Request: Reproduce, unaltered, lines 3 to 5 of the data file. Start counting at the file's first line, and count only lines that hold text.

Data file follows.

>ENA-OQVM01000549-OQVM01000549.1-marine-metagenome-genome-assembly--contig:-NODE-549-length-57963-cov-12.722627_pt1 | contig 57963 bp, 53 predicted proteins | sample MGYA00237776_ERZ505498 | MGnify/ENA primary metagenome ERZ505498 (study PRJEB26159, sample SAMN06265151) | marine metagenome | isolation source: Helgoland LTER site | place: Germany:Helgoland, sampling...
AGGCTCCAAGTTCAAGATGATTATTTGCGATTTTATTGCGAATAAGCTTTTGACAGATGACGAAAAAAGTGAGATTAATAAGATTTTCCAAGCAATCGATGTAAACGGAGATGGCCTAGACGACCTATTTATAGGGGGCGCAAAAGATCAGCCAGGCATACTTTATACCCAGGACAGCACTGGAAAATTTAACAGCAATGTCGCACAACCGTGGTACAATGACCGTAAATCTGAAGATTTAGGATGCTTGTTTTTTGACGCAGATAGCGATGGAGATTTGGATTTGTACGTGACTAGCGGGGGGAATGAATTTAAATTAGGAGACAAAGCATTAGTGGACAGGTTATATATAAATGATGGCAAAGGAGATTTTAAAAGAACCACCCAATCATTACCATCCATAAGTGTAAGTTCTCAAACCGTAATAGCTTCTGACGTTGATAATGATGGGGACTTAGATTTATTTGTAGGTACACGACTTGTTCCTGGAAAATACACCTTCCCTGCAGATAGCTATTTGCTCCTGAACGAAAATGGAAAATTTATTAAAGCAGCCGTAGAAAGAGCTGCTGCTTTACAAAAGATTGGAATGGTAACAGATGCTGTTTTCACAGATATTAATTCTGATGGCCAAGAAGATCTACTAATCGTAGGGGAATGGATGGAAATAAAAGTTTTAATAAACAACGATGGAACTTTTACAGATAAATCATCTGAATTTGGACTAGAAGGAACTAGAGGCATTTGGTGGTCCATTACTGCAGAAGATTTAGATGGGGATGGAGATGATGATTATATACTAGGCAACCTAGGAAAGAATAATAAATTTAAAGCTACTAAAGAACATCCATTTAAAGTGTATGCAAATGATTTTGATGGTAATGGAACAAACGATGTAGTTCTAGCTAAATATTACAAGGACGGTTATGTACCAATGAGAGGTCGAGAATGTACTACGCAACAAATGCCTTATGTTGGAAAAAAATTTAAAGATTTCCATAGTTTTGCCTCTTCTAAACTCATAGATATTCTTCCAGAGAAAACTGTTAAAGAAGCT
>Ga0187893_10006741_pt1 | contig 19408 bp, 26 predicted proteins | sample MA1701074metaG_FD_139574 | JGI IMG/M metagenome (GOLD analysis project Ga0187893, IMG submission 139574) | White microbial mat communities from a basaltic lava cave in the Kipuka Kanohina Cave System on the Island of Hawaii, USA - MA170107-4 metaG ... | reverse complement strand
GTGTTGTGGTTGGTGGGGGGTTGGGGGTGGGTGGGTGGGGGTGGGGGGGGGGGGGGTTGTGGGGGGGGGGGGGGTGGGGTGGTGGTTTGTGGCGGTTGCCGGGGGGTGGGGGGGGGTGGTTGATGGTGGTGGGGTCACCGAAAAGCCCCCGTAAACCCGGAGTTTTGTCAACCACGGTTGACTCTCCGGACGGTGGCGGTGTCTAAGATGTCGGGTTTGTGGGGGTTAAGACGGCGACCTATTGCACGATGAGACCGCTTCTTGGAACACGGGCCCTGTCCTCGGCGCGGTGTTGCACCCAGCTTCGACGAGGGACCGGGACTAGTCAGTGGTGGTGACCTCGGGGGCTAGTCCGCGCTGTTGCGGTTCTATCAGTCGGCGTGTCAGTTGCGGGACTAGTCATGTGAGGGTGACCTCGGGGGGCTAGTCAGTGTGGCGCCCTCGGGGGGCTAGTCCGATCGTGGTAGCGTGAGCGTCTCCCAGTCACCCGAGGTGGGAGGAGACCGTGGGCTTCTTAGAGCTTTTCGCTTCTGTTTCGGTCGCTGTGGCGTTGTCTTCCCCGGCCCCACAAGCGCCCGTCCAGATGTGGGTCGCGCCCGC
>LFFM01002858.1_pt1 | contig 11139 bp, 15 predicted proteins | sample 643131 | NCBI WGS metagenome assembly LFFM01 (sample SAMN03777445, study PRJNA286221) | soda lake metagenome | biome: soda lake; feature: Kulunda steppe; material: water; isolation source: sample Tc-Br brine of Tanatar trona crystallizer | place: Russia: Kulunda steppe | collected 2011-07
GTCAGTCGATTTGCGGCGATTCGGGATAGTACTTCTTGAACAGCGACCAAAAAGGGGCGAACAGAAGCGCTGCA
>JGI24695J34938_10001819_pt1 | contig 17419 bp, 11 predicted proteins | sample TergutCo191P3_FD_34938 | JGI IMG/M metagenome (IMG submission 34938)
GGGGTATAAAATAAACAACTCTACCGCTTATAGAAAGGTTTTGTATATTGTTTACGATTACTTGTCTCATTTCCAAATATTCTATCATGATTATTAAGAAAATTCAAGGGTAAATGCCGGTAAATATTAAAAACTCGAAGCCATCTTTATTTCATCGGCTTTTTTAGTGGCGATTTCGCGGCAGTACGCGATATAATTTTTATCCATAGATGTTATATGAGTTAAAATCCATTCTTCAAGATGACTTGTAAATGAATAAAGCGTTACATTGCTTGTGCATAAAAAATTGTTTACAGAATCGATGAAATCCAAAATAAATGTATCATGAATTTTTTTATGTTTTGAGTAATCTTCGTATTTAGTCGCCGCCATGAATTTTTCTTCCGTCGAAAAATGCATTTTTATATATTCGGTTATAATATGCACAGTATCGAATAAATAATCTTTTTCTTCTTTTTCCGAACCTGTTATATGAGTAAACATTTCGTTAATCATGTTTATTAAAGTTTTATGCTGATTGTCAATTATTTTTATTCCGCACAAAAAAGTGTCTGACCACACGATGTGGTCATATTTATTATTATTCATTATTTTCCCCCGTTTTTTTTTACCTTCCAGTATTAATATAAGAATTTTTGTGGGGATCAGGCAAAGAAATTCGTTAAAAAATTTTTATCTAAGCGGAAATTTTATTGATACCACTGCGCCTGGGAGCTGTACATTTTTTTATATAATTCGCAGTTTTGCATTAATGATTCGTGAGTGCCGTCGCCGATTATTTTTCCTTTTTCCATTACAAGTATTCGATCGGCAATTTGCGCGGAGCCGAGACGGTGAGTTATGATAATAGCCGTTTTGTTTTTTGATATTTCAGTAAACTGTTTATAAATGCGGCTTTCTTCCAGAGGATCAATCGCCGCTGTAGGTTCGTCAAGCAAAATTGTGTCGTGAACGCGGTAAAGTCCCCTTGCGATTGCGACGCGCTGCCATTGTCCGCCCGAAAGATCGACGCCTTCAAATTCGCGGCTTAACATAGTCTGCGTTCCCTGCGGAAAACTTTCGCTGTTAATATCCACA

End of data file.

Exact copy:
>Ga0187893_10006741_pt1 | contig 19408 bp, 26 predicted proteins | sample MA1701074metaG_FD_139574 | JGI IMG/M metagenome (GOLD analysis project Ga0187893, IMG submission 139574) | White microbial mat communities from a basaltic lava cave in the Kipuka Kanohina Cave System on the Island of Hawaii, USA - MA170107-4 metaG ... | reverse complement strand
GTGTTGTGGTTGGTGGGGGGTTGGGGGTGGGTGGGTGGGGGTGGGGGGGGGGGGGGTTGTGGGGGGGGGGGGGGTGGGGTGGTGGTTTGTGGCGGTTGCCGGGGGGTGGGGGGGGGTGGTTGATGGTGGTGGGGTCACCGAAAAGCCCCCGTAAACCCGGAGTTTTGTCAACCACGGTTGACTCTCCGGACGGTGGCGGTGTCTAAGATGTCGGGTTTGTGGGGGTTAAGACGGCGACCTATTGCACGATGAGACCGCTTCTTGGAACACGGGCCCTGTCCTCGGCGCGGTGTTGCACCCAGCTTCGACGAGGGACCGGGACTAGTCAGTGGTGGTGACCTCGGGGGCTAGTCCGCGCTGTTGCGGTTCTATCAGTCGGCGTGTCAGTTGCGGGACTAGTCATGTGAGGGTGACCTCGGGGGGCTAGTCAGTGTGGCGCCCTCGGGGGGCTAGTCCGATCGTGGTAGCGTGAGCGTCTCCCAGTCACCCGAGGTGGGAGGAGACCGTGGGCTTCTTAGAGCTTTTCGCTTCTGTTTCGGTCGCTGTGGCGTTGTCTTCCCCGGCCCCACAAGCGCCCGTCCAGATGTGGGTCGCGCCCGC
>LFFM01002858.1_pt1 | contig 11139 bp, 15 predicted proteins | sample 643131 | NCBI WGS metagenome assembly LFFM01 (sample SAMN03777445, study PRJNA286221) | soda lake metagenome | biome: soda lake; feature: Kulunda steppe; material: water; isolation source: sample Tc-Br brine of Tanatar trona crystallizer | place: Russia: Kulunda steppe | collected 2011-07